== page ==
Whenever I tell someone that I’m a Clinical Somatic Educator, a look of mild confusion and deep thought comes over their face. I immediately launch into my short explanation, which is some version of this:
“Clinical Somatic Education is a type of neuromuscular education. I mainly work with people who have chronic muscle and joint pain or issues with their posture or movement.”
This description is usually enough to elicit an understanding nod, but it doesn’t begin to convey just how unique Clinical Somatic Education is, or how effective it is for many common musculoskeletal conditions like back pain, joint pain, sciatica, and scoliosis.
Many people have heard the term somatic, as it’s becoming a bit of a buzzword in the health and wellness industry. The word somatic means “of or relating to the living body,” and it has long been used in medical terminology like somatic cell, somatic nervous system, somatic disorder, and somatic pain.
Due to its generic definition, the term somatic can be used to describe a variety of forms of movement and healing modalities. You may have heard of somatic yoga, somatic experiencing, somatic psychology, somatic therapy, or somatic dance therapy. You may have even heard of somatic education!
The term somatic education was coined by Thomas Hanna, a student of Moshe Feldenkrais. Hanna used the term somatic education to describe methods of sensory-motor education that improve bodily function by increasing motor control and sensation and changing learned muscular patterns.
Thomas Hanna learned a great deal from Feldenkrais, and he went on to develop his own method of somatic education. He wanted to call it simply “Somatics” but since that was too general a word, he decided to call it Clinical Somatic Education.
So then—what’s Clinical Somatic Education?
Clinical Somatic Education (CSE) is a method of teaching you how to release chronic muscle contraction and improve your posture and movement so that you can get out of pain and stop doing damage to your body.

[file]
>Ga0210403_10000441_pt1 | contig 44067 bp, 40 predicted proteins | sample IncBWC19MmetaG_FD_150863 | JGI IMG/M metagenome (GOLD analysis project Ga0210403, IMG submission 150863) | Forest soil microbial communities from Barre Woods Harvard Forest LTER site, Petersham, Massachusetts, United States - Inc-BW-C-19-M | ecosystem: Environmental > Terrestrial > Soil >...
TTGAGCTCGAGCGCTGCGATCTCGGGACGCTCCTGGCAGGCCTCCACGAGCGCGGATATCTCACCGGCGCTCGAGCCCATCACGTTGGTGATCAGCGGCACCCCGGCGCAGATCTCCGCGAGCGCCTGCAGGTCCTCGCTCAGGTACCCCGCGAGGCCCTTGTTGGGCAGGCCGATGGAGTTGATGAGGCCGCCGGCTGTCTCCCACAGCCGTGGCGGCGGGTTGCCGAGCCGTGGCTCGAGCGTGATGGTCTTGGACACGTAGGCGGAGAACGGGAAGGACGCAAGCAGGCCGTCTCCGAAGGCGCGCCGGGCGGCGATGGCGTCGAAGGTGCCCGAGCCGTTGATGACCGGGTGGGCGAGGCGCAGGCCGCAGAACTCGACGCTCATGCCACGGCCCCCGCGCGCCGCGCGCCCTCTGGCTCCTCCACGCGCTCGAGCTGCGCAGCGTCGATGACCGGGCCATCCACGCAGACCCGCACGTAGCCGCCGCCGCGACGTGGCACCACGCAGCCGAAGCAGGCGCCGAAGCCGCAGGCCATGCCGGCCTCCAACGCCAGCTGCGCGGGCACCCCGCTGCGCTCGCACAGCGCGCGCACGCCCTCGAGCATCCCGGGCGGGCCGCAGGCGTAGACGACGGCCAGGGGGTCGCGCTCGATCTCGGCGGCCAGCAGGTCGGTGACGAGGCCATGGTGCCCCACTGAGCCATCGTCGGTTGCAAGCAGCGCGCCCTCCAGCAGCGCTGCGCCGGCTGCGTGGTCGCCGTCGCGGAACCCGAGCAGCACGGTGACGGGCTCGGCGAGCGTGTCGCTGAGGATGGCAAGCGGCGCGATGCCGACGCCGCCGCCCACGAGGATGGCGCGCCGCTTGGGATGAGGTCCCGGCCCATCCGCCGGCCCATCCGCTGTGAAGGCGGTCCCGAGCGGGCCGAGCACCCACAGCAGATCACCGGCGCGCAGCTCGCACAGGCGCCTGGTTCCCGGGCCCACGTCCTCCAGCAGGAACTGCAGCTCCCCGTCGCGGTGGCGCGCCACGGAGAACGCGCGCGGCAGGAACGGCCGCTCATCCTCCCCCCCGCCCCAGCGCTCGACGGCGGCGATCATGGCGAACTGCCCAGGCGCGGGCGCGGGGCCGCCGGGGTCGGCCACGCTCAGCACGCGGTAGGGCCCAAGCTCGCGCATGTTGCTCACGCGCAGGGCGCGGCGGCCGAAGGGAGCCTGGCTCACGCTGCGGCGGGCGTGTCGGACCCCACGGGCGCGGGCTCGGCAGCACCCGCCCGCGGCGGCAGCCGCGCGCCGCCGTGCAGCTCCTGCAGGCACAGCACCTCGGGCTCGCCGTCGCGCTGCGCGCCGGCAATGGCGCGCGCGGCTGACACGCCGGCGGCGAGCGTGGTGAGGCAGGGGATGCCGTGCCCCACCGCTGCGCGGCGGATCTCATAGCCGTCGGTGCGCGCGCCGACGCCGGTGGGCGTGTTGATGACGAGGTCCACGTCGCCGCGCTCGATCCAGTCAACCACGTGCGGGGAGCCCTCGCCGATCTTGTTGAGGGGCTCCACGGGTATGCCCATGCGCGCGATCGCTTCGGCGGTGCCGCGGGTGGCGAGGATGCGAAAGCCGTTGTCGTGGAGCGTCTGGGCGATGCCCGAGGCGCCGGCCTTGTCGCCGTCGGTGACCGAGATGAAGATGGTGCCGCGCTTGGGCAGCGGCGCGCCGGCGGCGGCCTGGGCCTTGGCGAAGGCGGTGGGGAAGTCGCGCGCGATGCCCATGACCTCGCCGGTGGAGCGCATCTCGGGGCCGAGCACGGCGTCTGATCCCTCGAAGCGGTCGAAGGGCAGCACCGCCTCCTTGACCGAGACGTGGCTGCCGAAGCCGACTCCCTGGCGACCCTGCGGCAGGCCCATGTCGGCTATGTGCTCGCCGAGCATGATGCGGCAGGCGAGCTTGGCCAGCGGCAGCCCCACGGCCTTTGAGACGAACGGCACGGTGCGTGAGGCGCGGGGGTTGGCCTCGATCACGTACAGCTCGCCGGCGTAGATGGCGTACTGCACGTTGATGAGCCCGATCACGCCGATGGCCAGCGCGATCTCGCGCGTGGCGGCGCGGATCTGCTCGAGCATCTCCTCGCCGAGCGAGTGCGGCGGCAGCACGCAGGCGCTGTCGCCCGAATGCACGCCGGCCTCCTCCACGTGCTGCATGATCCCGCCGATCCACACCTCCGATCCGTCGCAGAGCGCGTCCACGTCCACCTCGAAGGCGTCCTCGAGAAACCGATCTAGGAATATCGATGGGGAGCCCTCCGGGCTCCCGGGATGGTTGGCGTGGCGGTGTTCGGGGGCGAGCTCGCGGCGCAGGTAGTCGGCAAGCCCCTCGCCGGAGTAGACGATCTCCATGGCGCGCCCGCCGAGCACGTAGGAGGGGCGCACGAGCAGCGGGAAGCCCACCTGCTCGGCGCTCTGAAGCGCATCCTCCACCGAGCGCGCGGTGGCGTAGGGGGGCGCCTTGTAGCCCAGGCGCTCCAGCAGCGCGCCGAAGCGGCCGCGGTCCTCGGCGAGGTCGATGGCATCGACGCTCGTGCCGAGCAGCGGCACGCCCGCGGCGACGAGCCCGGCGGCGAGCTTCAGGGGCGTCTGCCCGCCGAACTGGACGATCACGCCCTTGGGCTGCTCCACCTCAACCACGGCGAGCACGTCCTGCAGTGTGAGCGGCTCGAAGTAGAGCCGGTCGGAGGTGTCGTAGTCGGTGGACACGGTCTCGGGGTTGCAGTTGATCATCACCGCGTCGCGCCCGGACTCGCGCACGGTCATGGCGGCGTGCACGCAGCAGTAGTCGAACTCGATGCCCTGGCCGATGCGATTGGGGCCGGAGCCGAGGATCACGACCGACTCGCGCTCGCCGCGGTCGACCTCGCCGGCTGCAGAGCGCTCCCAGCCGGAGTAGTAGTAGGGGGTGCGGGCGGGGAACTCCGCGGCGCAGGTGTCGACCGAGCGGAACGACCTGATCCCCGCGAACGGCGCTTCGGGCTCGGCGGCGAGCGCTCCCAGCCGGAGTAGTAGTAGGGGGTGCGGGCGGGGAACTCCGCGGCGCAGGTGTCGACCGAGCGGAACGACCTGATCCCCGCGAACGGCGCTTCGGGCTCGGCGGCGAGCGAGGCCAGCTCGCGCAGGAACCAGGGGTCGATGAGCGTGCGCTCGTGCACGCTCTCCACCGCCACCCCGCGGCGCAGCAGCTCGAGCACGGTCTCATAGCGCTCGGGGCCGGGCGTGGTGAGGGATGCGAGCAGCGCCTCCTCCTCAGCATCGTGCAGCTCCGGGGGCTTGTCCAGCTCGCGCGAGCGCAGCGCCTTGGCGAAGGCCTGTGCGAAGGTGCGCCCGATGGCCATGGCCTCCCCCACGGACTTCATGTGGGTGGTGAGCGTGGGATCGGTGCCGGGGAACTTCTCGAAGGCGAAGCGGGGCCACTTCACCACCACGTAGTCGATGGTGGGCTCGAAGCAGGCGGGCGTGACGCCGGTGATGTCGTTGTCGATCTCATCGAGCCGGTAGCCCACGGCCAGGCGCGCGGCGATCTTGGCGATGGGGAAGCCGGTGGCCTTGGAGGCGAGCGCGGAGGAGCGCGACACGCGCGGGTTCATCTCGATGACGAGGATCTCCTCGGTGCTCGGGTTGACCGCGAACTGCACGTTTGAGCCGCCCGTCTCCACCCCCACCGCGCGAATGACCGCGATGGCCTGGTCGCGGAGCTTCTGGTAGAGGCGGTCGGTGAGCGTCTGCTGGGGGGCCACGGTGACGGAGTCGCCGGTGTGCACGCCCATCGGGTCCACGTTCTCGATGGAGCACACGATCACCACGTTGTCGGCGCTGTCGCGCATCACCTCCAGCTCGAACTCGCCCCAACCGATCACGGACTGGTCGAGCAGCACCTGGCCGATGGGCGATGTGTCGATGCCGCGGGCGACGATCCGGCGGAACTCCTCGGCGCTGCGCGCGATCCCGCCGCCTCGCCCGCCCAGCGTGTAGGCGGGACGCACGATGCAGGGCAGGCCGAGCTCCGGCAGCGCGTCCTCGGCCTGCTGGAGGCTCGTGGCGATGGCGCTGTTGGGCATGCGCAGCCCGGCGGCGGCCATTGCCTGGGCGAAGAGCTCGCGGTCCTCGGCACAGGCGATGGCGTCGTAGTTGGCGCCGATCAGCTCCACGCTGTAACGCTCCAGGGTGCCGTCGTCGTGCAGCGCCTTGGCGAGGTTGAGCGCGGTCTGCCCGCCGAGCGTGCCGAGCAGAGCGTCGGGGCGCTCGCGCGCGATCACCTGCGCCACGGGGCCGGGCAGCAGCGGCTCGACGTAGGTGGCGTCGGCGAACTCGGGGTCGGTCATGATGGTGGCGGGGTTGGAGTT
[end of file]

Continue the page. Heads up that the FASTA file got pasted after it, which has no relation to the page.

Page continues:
Most pain, tightness, and structural damage to our body occurs because of the way that we habitually use our bodies. The way that we stand and move, each and every day.
The way that we stand and move is determined by learned muscular patterns, or what people often refer to as muscle memory. We develop these patterns over the course of our lifetimes, and they become so deeply learned that we don’t even think about them. And if we do stop to think about them, we find that it’s very difficult to change them.
We can’t change our learned patterns by stretching, or by strengthening, or with massage or chiropractic.
Our nervous system learns things SLOWLY and ACTIVELY. So the only way to change our learned muscular patterns is through an active learning process in which we engage in slow, simple, conscious movements.
Using slow, gentle movement techniques, Clinical Somatic Education first teaches you how to systematically release chronic, subconsciously held muscle contraction.
Next, you learn full body movements that restore natural, efficient movement patterns.
Last, you learn proprioceptive exercises that improve your posture by correcting how you sense your body in space.
You’ll initially learn all of these exercises from a certified educator. You can learn the exercises in private lessons, group classes, or with an audio or video class at home. After you learn the self-care exercises, you’ll be ready to continue the learning process on your own. In fact, you’ll be expected to. One of the tenets of CSE is that people can and should be responsible for their own health and learning. As Clinical Somatic Educators, our goal is to empower you to take care of yourself by teaching you the tools you need to stay out of pain and continue to improve your posture, movement, and function throughout your life.
If you’d like to start learning Clinical Somatics exercises at home, a great place to start is the Level One Course.
Check out the other five posts in this series:
Part Two: How Clinical Somatic Education was developed
Part Three: How is Clinical Somatic Education different from other methods?
Part Four: Is Clinical Somatic Education right for me?
Part Five: What to expect in Clinical Somatic Education lessons and classes
Part Six: The Clinical Somatic Education learning process